I was pushed out of New York 30 years ago. I couldn’t take the city as it was, and I couldn’t change to meet New York on its terms. We moved to Colorado, where a mountain loomed in our backyard.
There were challenges,
of course. A tiny coal-mining town is alien to someone raised on
pavement. But after a decade, Paonia began to fit. I was pleased
with the city-for-country trade until the recent northeast storm,
and I saw people skiing on my former city’s streets and in
its parks. And until I heard from New York friends that trains,
cars, buses, dinner parties, work and noise had stopped. They loved
A New Yorker stuck in the Denver airport by closed
New York airports told a reporter that his city had more snow than
the Colorado ski resort he had just left.
always this way. On a December 1978 morning in Colorado, I was on
my way back from the printer with a few thousand copies of our
weekly newspaper, chains on, feeling my through the heaviest storm
I had seen. It was windless, but even straight-down snow piles up.
When my Ford Pinto finally clawed its way into Paonia, the awnings
over shops were collapsing and the town’s plow couldn’t
clear even the one-block main street. There was nowhere to pile the
This is how the world will end, I thought, under an
immense, silent blanket of snow. It didn’t end. But the
wetness persisted, and a chunk of the West came close to ending
five years later. So much snow fell in western Colorado and Utah
and Wyoming and New Mexico that the huge spring melt-off of 1983
almost ripped Glen Canyon Dam out. That would have let loose two
full years’ flow of Colorado River water, dug the Grand
Canyon deeper and toppled Hoover Dam.
That same spring, a
river ran down Salt Lake City’s main street. Utah raced to
install pumps to remove water from the Great Salt Lake, as it rose
to within a foot or so of Salt Lake Airport and Interstate 80.
Paonia sits at 5,400 feet, and in those very heavy snow
years, the foothills of the mountains just outside town would be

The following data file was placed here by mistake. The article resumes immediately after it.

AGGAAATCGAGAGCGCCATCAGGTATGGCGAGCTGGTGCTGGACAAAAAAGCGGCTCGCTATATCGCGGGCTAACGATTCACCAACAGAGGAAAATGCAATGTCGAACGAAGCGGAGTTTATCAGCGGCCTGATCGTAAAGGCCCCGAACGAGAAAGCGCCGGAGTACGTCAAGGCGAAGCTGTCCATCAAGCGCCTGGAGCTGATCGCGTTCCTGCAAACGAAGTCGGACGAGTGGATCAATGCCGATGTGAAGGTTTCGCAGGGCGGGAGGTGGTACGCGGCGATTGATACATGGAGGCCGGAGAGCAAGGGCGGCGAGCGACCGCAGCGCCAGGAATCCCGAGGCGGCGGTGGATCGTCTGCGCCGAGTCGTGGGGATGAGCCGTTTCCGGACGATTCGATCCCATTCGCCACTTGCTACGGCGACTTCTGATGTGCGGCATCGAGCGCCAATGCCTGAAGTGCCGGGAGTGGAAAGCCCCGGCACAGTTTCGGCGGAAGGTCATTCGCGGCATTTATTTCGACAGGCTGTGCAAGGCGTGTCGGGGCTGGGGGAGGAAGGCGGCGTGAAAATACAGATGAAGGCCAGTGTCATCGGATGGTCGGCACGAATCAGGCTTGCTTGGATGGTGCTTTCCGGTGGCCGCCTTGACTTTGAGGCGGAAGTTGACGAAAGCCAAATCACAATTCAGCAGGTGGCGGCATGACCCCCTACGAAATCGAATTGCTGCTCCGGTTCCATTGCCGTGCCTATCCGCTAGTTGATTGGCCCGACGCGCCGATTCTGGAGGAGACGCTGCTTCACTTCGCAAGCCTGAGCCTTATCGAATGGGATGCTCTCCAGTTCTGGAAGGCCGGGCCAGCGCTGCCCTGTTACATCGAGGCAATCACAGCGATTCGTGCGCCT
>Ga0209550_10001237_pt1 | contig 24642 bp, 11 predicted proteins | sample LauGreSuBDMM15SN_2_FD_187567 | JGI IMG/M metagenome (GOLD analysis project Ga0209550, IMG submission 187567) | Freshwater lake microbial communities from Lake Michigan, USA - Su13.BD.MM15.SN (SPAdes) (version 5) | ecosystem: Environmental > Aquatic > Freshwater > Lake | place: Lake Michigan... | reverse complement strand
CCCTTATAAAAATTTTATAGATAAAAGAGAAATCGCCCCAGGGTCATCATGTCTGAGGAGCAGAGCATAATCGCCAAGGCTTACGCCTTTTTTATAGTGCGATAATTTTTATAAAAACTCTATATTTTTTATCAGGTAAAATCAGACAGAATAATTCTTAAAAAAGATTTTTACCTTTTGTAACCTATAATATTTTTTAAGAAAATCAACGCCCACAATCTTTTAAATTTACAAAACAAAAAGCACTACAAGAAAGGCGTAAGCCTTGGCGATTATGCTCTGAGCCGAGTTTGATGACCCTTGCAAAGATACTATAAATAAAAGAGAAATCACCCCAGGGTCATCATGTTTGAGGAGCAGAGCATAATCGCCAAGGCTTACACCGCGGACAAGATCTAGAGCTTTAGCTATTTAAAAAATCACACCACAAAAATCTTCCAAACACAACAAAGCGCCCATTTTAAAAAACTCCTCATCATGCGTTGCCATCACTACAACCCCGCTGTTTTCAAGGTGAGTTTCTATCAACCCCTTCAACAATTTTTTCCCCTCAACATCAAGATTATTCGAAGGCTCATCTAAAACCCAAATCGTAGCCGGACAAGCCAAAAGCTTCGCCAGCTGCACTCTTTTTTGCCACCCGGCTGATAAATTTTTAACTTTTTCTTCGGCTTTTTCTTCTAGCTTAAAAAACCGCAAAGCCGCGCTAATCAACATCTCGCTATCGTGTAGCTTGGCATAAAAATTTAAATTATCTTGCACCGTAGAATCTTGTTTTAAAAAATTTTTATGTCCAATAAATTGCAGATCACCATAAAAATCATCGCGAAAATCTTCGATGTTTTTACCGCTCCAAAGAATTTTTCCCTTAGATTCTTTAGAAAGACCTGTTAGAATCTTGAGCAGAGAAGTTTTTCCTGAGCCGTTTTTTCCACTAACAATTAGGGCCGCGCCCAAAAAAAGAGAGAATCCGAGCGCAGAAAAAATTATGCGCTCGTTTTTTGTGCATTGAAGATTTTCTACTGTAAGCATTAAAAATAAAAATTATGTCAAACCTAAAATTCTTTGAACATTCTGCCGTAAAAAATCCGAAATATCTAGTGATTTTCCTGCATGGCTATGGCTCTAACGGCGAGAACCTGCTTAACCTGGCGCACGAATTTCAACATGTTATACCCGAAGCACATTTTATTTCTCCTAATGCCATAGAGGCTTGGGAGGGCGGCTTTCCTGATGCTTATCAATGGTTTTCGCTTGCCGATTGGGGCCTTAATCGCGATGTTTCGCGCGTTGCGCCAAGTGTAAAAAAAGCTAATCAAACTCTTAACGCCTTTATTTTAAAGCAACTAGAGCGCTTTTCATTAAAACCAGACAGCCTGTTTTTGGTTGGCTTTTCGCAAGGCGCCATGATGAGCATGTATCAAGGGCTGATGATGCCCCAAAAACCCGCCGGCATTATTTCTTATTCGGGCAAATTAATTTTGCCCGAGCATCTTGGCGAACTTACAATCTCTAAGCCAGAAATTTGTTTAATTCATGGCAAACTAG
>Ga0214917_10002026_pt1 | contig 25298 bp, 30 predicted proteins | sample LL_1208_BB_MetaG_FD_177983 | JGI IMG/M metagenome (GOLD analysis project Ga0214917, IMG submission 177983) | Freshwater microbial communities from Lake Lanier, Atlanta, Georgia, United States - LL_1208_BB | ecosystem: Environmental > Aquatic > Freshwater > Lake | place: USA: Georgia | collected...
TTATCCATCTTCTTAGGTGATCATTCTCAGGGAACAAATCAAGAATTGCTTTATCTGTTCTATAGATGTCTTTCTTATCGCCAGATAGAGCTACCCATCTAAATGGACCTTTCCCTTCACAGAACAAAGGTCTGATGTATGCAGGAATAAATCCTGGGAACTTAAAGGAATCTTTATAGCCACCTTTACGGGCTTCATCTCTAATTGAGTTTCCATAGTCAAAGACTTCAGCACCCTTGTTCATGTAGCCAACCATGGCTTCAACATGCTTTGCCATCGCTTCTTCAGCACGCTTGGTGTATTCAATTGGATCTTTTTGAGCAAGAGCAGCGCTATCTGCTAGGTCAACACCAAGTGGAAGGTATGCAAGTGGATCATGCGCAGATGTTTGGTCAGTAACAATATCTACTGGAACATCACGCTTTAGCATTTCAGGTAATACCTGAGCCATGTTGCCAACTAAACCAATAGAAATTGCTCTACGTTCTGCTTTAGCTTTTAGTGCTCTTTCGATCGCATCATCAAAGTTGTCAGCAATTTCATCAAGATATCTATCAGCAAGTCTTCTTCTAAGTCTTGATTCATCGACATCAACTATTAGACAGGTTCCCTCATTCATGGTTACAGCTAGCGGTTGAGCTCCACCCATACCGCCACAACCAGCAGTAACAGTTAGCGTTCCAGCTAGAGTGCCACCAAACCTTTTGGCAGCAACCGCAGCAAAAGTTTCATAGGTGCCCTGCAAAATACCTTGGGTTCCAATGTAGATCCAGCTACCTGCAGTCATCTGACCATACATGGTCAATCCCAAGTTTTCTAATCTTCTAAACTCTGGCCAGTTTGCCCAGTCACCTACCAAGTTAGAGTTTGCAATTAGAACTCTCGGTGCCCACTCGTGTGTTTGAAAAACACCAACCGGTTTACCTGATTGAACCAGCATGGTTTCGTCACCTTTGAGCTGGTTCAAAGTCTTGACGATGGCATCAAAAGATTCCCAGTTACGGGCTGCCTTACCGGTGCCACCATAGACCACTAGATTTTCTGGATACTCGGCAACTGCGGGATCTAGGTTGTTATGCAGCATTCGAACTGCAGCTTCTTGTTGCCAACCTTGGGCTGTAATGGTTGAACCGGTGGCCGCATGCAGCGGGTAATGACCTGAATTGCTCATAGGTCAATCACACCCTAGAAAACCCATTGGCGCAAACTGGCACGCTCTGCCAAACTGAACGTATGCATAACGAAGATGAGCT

snow-covered. But even in normal years, once we began driving
toward the mountains, we could pull off almost anywhere and
cross-country ski in deep snow.
Now, the mountain snow is
like a toupee on a bald man’s head. We have to drive clear to
the top of 10,000 foot-high Grand Mesa -- the "world’s
highest flat-top mountain," says the Chamber of Commerce -- to ski.
Even there, winter is not what it used to be. The dog no longer
looks like a porpoise, appearing and disappearing as she swims
through the snow.
The kind of winter storm that hit the
East Coast has vanished from the West. It has been replaced by a
different kind of wildness: one that appears almost before the
brief winter’s end. Trees and grasses die for lack of water.
Forests burn. Smoke hangs in air that a few years ago was
Once, during a hunting trip that started on
a golden October day, we awoke to find the tent sitting in a foot
of snow, and the temperatures bitter. Our leader was happy. "All
weather is beautiful," he said. Within a day, I agreed. Maybe not
pleasant, maybe not easy, but beautiful.
The drought asks
a related question: Are all climates beautiful? Several million of
us migrated to Montana, Idaho, Colorado and Utah during the wettest
Western weather since 600 AD. Now we are in the driest three years
in recorded history.
Things could turn on a dime, but
weather tends to persist, and the most accurate way to predict the
future is to look outside. When I do that, it’s ugly: day
after day of blue, sunny skies, with a shallow snowpack on
11,300-foot-high Mount Lamborn.
There are policy
implications, as the experts say, to the blue skies and scant
snowpack. At the moment, we’re in the silly policy season.
The Colorado Legislature wants to build new dams and reservoirs,
even though we have more empty space in reservoirs than ever before
in history. But my question isn’t about public policy.
It’s about my life. Will I love a drier West, or will I prove
to be a wet weather friend?